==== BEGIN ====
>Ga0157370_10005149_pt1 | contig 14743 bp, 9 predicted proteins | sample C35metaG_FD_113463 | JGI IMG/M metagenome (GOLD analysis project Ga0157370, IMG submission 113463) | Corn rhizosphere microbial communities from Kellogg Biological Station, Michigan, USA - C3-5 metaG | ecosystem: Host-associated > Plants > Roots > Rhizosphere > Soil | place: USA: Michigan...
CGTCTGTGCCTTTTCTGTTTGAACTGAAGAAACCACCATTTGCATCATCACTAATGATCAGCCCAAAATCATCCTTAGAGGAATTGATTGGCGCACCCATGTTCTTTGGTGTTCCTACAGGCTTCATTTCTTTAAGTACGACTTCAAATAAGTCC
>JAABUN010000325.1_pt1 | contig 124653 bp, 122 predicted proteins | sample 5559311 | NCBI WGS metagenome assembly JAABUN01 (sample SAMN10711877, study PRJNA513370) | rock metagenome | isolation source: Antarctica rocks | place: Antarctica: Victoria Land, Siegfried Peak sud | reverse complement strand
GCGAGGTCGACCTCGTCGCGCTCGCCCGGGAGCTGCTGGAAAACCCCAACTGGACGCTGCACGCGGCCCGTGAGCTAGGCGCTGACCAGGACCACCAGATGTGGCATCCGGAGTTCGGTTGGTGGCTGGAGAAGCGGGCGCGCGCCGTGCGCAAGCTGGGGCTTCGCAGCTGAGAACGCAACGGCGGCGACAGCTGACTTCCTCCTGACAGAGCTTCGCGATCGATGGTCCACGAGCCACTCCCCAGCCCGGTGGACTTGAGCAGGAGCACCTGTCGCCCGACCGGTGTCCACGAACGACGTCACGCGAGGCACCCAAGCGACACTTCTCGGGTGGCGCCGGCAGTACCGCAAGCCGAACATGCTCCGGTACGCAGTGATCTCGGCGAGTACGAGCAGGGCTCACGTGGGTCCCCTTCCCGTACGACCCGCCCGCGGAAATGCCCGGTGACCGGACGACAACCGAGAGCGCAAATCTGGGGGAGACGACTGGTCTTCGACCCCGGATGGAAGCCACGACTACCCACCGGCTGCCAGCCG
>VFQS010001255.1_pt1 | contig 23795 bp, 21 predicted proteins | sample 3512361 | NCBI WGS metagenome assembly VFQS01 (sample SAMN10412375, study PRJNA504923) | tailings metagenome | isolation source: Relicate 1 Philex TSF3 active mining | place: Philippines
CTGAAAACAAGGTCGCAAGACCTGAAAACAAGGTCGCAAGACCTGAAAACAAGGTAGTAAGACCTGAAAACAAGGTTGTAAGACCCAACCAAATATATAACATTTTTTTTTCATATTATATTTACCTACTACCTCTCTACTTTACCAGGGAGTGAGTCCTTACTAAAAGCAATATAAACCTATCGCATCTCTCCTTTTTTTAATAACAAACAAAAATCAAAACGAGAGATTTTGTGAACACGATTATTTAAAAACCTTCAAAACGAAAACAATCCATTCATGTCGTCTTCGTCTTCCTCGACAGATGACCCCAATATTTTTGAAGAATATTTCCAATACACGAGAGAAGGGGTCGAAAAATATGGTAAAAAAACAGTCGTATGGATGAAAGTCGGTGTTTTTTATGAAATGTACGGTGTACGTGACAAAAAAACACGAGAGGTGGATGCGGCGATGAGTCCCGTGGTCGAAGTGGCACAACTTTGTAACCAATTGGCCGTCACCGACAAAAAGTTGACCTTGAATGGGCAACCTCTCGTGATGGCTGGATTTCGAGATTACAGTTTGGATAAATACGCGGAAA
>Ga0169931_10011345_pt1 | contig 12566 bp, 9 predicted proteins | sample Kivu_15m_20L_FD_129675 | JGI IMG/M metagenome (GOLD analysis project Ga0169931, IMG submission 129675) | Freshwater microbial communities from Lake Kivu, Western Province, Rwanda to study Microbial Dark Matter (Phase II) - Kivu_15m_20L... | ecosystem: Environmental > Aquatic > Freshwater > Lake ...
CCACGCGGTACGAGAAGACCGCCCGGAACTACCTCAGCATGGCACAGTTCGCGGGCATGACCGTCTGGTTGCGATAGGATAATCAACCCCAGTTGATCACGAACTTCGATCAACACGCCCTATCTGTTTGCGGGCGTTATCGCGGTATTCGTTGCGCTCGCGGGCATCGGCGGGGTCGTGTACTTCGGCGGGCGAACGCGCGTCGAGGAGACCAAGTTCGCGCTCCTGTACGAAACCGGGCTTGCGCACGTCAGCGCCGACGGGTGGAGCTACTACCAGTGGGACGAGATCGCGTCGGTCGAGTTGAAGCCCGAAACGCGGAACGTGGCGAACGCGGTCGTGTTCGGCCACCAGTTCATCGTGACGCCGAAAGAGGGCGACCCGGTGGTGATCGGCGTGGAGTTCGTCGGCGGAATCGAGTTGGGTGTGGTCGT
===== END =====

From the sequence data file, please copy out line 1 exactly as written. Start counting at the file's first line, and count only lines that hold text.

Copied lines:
>Ga0157370_10005149_pt1 | contig 14743 bp, 9 predicted proteins | sample C35metaG_FD_113463 | JGI IMG/M metagenome (GOLD analysis project Ga0157370, IMG submission 113463) | Corn rhizosphere microbial communities from Kellogg Biological Station, Michigan, USA - C3-5 metaG | ecosystem: Host-associated > Plants > Roots > Rhizosphere > Soil | place: USA: Michigan...